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The Daily Sabbatical/INSEAD | Jan 14, 2013 | 4720 views

China Rising

What does China's ascendancy mean in geopolitical and economic terms? And how will it affect the West and its Pacific allies - notably Australia - in the coming decades?

M

ichael Danby is well placed to provide a clear eyed view of China’s role and influence in the Asia Pacific region. As chairman of Australia’s influential Parliamentary Joint Committee for Foreign Affairs, Defence and Trade, he has seen at first hand the rise of China as an economic and political superpower over the past twenty years. He acknowledges that it has been good for Australia to have China as its biggest trading partner. “China’s peaceful rise is a welcome and necessary development. The world needs a prosperous and stable, satisfied China not a poor, unstable and angry China.” Danby spoke at the Henry Jackson Society in the U.K.’s House of Commons recently.

But he rejects the notion that China’s inexorable rise inevitably means that the U.S. will withdraw from, or even be driven out of the Asia Pacific region and that Australia should allow itself to become a junior partner in the new Chinese hegemony in the region. “Australia does not need to, nor should it, shift away from, a strategic alliance with America. On this I agree with former Prime Minister John Howard, when he said recently that “China is our biggest customer, the United States our biggest ally.”

He also believes it is unwise to make policy decisions about how to engage with China by applying the policies developed during the Cold War era when another Communist superpower was flexing its muscles. “The Soviet Union was an artificial state, cobbled together from disparate nations, with an inefficient and unproductive command economy and a parasitic state and party bureaucracy, the whole thing held together by police terror. That is not what we see today in China.”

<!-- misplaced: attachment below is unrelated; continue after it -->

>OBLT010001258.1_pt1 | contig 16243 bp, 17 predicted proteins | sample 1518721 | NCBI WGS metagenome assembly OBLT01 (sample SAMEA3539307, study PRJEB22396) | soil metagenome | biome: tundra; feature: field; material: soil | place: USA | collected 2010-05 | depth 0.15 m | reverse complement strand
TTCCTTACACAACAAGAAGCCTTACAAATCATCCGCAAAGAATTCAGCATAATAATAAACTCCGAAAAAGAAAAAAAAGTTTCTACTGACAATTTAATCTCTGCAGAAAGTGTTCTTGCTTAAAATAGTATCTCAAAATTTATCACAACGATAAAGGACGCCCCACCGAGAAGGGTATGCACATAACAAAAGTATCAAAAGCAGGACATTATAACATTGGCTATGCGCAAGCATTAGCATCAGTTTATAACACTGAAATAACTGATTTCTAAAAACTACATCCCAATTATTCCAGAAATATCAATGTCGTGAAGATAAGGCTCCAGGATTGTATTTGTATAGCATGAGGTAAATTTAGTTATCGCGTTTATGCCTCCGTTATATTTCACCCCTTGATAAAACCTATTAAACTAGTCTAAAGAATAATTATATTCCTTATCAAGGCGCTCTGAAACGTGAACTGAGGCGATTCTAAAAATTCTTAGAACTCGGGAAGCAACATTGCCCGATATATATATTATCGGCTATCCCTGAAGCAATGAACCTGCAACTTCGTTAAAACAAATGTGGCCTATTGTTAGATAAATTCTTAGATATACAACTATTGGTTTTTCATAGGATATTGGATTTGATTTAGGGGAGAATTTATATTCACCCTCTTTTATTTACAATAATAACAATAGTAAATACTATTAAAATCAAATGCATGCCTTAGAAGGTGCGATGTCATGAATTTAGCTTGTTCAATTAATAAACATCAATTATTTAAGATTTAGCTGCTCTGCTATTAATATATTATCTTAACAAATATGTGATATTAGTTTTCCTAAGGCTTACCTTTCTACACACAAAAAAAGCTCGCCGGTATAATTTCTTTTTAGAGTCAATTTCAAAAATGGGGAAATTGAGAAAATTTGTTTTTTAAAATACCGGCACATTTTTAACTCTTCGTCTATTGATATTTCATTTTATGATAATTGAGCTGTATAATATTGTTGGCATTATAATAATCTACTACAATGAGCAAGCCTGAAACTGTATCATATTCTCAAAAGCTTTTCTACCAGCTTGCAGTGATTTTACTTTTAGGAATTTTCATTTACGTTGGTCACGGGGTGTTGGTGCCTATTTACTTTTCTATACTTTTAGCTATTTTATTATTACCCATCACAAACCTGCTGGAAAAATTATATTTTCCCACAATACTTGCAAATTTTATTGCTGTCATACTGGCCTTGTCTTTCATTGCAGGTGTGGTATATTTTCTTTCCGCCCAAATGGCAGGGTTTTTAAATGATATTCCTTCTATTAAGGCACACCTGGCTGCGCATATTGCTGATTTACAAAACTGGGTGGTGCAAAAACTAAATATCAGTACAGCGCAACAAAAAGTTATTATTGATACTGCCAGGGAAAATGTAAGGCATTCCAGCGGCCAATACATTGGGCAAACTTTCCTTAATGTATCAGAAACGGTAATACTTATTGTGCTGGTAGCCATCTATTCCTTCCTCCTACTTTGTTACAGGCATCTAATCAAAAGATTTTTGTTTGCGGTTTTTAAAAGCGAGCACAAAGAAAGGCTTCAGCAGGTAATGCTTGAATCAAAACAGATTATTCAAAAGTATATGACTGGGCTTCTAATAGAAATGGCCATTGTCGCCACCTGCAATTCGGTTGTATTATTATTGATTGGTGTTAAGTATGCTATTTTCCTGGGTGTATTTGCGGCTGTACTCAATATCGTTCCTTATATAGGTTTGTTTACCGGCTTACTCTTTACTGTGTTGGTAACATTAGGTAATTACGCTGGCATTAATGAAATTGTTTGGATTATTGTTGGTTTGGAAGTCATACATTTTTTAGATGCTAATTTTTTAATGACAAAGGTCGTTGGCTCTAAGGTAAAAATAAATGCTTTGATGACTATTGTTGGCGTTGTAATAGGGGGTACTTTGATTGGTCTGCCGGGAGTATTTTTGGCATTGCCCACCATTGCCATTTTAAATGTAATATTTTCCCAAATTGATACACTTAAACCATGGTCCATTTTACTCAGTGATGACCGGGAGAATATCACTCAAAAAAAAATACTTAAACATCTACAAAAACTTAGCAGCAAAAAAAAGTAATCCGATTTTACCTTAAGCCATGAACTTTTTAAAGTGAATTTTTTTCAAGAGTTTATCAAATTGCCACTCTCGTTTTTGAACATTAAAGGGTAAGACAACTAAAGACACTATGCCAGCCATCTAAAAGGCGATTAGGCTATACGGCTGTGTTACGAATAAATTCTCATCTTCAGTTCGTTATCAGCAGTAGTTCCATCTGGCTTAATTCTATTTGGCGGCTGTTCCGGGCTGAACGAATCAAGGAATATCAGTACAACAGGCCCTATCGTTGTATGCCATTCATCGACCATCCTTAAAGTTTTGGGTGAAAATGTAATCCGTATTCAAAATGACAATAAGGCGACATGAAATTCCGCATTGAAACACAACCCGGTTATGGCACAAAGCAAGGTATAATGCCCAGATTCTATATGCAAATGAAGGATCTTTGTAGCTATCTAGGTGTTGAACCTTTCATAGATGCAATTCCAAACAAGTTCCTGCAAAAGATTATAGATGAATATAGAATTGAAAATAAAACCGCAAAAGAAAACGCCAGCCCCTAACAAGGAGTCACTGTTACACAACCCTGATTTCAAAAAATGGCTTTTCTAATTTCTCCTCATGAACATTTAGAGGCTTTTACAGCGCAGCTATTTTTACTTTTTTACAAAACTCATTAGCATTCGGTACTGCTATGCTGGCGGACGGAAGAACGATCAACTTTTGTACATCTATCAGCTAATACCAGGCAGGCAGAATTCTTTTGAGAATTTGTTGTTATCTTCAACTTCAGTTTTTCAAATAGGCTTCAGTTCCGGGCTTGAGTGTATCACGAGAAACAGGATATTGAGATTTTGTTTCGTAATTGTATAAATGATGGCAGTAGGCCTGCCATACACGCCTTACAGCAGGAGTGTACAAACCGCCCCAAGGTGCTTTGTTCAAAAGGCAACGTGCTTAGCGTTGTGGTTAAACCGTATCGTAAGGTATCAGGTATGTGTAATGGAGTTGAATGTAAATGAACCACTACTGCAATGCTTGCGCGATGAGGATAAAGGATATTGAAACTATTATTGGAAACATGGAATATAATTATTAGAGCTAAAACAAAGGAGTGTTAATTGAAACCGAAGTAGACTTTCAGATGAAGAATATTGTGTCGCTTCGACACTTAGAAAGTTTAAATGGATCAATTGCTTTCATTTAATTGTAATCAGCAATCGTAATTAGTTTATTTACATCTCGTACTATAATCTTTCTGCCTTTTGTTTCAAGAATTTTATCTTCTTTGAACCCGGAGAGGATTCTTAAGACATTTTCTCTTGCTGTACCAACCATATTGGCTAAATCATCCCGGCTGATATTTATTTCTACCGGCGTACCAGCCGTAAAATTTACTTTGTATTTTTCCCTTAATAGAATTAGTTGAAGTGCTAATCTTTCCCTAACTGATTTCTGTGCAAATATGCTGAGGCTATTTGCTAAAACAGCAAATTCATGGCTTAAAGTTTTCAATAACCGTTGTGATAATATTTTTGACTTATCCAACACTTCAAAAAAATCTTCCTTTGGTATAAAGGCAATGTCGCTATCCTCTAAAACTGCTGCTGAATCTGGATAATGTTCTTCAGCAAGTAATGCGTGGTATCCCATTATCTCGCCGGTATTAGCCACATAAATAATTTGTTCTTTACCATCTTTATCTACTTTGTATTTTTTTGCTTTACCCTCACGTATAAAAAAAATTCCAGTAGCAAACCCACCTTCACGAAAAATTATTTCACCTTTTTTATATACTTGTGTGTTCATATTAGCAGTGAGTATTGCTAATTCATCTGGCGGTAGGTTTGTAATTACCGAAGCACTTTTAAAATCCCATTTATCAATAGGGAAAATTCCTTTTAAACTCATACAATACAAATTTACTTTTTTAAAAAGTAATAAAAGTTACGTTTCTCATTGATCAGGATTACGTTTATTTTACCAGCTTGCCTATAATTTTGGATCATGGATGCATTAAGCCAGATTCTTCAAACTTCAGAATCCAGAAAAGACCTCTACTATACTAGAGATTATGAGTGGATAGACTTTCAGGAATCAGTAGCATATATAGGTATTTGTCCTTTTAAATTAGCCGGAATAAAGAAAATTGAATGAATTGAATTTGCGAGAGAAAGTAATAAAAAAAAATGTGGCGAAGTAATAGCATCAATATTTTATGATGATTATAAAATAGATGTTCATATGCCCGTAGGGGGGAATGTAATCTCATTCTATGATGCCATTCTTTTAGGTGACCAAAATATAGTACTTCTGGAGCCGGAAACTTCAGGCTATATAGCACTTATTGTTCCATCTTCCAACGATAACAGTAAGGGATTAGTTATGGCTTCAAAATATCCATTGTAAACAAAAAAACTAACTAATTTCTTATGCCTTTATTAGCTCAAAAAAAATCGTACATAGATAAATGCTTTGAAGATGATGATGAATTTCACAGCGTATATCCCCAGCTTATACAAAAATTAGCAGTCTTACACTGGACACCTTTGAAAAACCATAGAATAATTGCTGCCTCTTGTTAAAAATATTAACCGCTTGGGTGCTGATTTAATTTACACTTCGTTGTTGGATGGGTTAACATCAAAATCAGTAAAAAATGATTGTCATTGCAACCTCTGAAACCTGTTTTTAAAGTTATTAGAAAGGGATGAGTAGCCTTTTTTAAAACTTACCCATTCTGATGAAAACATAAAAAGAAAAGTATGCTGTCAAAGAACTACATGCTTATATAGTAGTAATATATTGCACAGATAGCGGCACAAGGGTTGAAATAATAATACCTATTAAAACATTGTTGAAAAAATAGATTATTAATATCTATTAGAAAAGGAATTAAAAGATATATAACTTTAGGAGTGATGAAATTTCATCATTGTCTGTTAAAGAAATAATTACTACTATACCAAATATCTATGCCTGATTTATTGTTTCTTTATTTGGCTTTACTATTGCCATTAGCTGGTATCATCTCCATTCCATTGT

Emerging from the shadow of Mao
Michael Danby believes that China is a very different country from when it began to emerge from the shadow of Mao and a very different country to the post Glasnost Soviet Union, which he says had to effectively go into voluntary liquidation at the end of the 20th century. “Since Deng Xiaoping’s reforms began in 1979, China has developed elements of a free-market economy. Hundreds of millions of people have been lifted out of poverty, creating an enormous urban working class and a growing and powerful middle class. China has also, for the first time in its long history, become a great trading nation, not only with Australia but also with the U.S., Europe and the Middle East.”

Danby believes that despite the presence of restive minorities like the Tibetans and the Uyghurs, China is largely an ethnically and culturally united country. “The Han Chinese make up 91 percent of the population. China is not going to collapse in the same way that the Soviet Union collapsed. Nor should we want it too – a return to the division and chaos of the past would be in no-one’s interest.”
Political and economic pragmatists

He rejects the view of some more apocalyptic commentators who see political and even military conflict with the U.S. as inevitable. “China is not North Korea or Iran. It is not run by psychotics or fanatics.” The new Chinese leadership are political and economic pragmatists at heart. “China must sustain economic growth in order to provide employment to its workers and rising standards of living to the middle classes. There can be no going back to autarky or the command economy.”

Furthermore in order to sustain that growth, China needs to keep trading. It needs markets for its manufactured goods and it needs supplies of raw materials and energy to fuel its industries. “The Chinese leaders are not stupid. They know that China’s economy is hostage to its trading partners. Beijing cannot embark on the kind of adventurist foreign policy that the Soviet Union used to embark on because China is more vulnerable to trade sanctions in a way that the Soviet Union never was.”

He also believes that it is wrong to think that international criticism of China’s human rights record will prompt economic retaliation. “China can’t afford to retaliate by not buying Australian iron ore or not exporting to the U.S. China does respond to international pressure on human rights issues and if the pressure was applied more consistently the results would be even greater.”

He remains optimistic that economic pragmatism will eventually lead China’s leaders to dismantle the apparatus of totalitarian control and allow democracy to flourish. “If the benighted Burmese Generals can come to accept that peace and freedom are better than conflict and oppression, so can the Chinese Politburo.”

[This article is republished courtesy of INSEAD Knowledge
http://knowledge.insead.edu Copyright INSEAD 2010]


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